Al-Jazeera reports that a number of people were reportedly killed and several others injured when Syrian security forces, backed by armored trucks and tanks, entered the southern city of Daraa at dawn this morning. Human rights organizations believe that over 300 people have been killed since protests began last month. Activists are referring to the Syrian government’s crackdown on protestors as “a brutal war to eradicate all those demanding freedom and democracy.”
Dubai TV reports from the southern Yemeni city of Taiz, where ten people were injured when security forces fired live ammunition and tear gas on a group of people demanding the immediate ouster and trial of President Ali Abdullah Saleh. The protestors renewed their rejection of the Gulf-brokered initiative, which the opposition had accepted “with reservations.” According to the initiative, Saleh would step down within one month in exchange for immunity from legal prosecution.
Russian Foreign Minister Sergei Lavrov said a “dangerous atmosphere dominates the Middle East,” as a result of the precedent set by Libyan fighters' dependence on Western support. Lavrov said these armed fighters are convinced they are capable of toppling Muammar al-Gaddafi’s regime because NATO is on their side. He added that protestors in other countries are now hoping to receive help from the international community to overthrow their rulers. According to the BBC, US Senator John McCain stated the US should increase its participation in the attacks against the Libyan regime to avoid a stalemate that might lead to an intervention by al-Qaeda.
In art exhibit entitled, "History in the Making: the Egyptian Revolution," 350 images were showcased to commemorate Egypt’s peaceful January 25 Revolution. Nile TV reports that the exhibit “aims to keep the spirit of the revolution alive in the hearts of citizens, and to expose the former regime’s corruption.” The Egyptian Women’s Movement for Change was created to honor the essential role of women in society. The movement seeks to raise women’s public awareness in Egypt and ensure their participation in the new political scene.
RABAT, April 28 (Reuters) - A bomb attack on a busy tourist cafe in the Moroccan city of Marrakesh on Thursday killed 15 people, most of them foreigners, and struck right at the heart of the North African country's economy.
The bombing bore the hallmarks of Islamist militants who have been trying unsuccessfully to stage a big attack in Morocco since 2003, when they killed more than 45 people in simultaneous suicide attacks in the commercial capital, Casablanca.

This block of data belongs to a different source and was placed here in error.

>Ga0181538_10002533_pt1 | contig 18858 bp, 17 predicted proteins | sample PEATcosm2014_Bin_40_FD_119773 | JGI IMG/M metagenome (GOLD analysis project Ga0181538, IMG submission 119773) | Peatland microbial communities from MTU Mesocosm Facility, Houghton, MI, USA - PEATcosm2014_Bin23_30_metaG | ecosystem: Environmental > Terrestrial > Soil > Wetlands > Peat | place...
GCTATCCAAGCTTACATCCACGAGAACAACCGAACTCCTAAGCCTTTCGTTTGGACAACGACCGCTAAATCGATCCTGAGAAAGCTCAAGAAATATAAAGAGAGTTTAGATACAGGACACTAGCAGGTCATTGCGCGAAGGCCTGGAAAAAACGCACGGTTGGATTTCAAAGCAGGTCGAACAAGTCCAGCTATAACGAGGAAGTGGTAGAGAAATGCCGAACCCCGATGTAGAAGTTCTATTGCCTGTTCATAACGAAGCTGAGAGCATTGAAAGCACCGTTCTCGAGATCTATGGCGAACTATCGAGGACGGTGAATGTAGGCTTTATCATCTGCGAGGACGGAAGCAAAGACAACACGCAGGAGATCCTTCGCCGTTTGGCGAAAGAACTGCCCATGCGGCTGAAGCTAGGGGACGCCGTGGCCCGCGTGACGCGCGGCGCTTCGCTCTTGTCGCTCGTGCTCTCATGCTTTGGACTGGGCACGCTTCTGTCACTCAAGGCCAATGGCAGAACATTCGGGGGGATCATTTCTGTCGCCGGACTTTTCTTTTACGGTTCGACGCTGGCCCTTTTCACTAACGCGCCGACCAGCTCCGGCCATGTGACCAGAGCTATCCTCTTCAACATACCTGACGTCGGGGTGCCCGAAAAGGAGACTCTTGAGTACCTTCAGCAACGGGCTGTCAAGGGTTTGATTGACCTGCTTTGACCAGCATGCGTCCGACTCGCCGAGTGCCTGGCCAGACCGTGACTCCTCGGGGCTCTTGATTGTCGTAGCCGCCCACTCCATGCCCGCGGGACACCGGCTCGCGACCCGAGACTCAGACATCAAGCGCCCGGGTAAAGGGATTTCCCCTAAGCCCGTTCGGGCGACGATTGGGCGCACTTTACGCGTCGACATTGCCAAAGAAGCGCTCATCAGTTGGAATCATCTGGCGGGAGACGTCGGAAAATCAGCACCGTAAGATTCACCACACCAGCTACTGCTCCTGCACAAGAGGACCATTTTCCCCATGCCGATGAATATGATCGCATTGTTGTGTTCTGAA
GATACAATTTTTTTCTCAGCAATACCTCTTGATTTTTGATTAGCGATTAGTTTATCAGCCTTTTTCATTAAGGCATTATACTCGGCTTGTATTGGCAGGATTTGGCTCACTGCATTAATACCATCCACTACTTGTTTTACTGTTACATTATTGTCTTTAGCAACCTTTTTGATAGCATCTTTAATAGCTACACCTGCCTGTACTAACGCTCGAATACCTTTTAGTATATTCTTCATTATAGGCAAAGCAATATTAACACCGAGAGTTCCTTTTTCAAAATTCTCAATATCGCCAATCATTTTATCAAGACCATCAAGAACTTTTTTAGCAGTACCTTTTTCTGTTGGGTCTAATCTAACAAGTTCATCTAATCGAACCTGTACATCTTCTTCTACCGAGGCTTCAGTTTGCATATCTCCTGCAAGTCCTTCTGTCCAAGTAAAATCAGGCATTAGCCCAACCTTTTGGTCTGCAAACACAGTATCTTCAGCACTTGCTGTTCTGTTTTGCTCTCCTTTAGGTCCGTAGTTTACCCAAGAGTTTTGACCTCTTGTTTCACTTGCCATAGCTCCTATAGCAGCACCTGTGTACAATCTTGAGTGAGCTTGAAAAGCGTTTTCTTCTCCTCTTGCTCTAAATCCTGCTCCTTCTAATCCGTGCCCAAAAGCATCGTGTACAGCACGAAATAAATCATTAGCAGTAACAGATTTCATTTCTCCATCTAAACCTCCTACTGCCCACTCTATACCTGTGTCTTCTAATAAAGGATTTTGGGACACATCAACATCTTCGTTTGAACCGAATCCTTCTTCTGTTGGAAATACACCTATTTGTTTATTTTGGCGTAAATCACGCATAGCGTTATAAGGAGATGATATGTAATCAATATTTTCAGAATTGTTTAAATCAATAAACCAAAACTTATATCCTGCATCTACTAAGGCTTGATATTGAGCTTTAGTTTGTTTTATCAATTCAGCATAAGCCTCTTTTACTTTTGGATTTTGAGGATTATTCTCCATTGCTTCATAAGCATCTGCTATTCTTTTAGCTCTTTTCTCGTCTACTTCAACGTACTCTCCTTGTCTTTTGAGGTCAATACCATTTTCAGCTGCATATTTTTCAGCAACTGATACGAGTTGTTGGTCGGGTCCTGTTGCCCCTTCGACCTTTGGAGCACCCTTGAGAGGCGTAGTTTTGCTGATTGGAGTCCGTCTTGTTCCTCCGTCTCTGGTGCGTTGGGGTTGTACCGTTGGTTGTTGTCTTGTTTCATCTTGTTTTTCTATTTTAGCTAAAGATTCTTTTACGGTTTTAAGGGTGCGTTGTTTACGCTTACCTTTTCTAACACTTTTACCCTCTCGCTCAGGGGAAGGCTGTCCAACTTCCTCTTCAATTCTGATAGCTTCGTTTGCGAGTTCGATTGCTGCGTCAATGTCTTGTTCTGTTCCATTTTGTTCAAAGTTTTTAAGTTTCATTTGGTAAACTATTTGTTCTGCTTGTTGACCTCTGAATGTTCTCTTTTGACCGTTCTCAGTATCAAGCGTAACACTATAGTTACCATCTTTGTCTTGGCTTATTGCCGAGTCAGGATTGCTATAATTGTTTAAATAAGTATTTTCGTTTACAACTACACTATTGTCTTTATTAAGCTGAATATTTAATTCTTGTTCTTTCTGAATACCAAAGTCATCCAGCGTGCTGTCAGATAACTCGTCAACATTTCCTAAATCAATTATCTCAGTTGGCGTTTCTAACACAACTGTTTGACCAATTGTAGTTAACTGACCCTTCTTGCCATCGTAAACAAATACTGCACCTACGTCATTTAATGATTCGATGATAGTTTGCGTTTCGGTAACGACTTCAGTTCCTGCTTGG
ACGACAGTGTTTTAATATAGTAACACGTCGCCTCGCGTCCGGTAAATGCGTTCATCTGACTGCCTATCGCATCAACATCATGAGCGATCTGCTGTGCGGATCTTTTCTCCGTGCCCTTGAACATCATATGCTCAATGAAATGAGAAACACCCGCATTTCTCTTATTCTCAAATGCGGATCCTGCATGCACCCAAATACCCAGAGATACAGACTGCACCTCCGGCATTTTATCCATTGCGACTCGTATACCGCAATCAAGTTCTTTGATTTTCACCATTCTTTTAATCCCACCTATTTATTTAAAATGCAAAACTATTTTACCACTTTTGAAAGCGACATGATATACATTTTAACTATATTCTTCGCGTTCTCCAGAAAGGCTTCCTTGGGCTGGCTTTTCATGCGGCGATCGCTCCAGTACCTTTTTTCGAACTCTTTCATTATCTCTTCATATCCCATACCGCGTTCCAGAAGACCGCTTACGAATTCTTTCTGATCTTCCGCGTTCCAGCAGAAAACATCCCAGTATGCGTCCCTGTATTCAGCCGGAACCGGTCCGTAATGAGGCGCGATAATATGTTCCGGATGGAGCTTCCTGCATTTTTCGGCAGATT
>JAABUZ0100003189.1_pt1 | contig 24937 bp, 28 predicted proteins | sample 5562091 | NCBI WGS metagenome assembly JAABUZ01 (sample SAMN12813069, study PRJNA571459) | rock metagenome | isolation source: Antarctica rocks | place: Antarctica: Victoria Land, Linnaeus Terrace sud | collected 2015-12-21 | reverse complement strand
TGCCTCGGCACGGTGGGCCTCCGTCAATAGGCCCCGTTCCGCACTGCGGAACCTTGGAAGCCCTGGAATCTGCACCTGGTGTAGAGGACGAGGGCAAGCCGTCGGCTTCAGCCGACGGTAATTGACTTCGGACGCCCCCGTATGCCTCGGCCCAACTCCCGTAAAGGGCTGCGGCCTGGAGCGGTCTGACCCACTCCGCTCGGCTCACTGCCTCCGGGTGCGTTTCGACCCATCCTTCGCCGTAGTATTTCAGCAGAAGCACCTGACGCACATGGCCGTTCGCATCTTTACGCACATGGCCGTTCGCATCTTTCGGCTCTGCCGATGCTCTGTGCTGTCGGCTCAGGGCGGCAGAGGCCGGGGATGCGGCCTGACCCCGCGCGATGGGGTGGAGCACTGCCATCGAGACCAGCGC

Bombing a cafe in Marrakesh is easier than going after much better-protected government or police targets. Yet it will have a massive economic impact: the Jamaa el-Fnaa square where the blast happened is perhaps the best-known tourist spot in Morocco.
“The bombing was intended to cause maximum casualties and was explicitly an attack on tourism,” said Henry Wilkinson, senior analyst at Janusian security consultancy.
Geoff Porter of North Africa Risk Consulting said the likely downturn in tourist numbers as a result of the attack would have dire consequences for the Moroccan economy. Tourism is Morocco's second biggest employer after agriculture.
“Tourism ... is fickle and tourists flee at the slightest possibility of violence,” he said. “The loss of tourist revenue will spell economic trouble for the monarchy, which is already experiencing widening budget deficits because of high oil and food prices.”
Up to now, Morocco's violent Islamist militants have been locally-based, with only very tenuous links to international militant networks. Any sign of al Qaeda involvement in Thursday's blast would therefore be a concern for Moroccan security services, and their Western allies.
Their fear is that Al Qaeda's north African wing, known as al Qaeda in the Islamic Maghreb (AQIM), has been able to reach out beyond its strongholds in neighbouring Algeria and in the Sahara desert, and gain a foothold in Morocco -- something it has been trying, and failing, to do for years.
The Casablanca attack eight years ago was the work of a local group called the Moroccan Islamic Combatants Group, with no evidence of al Qaeda ties.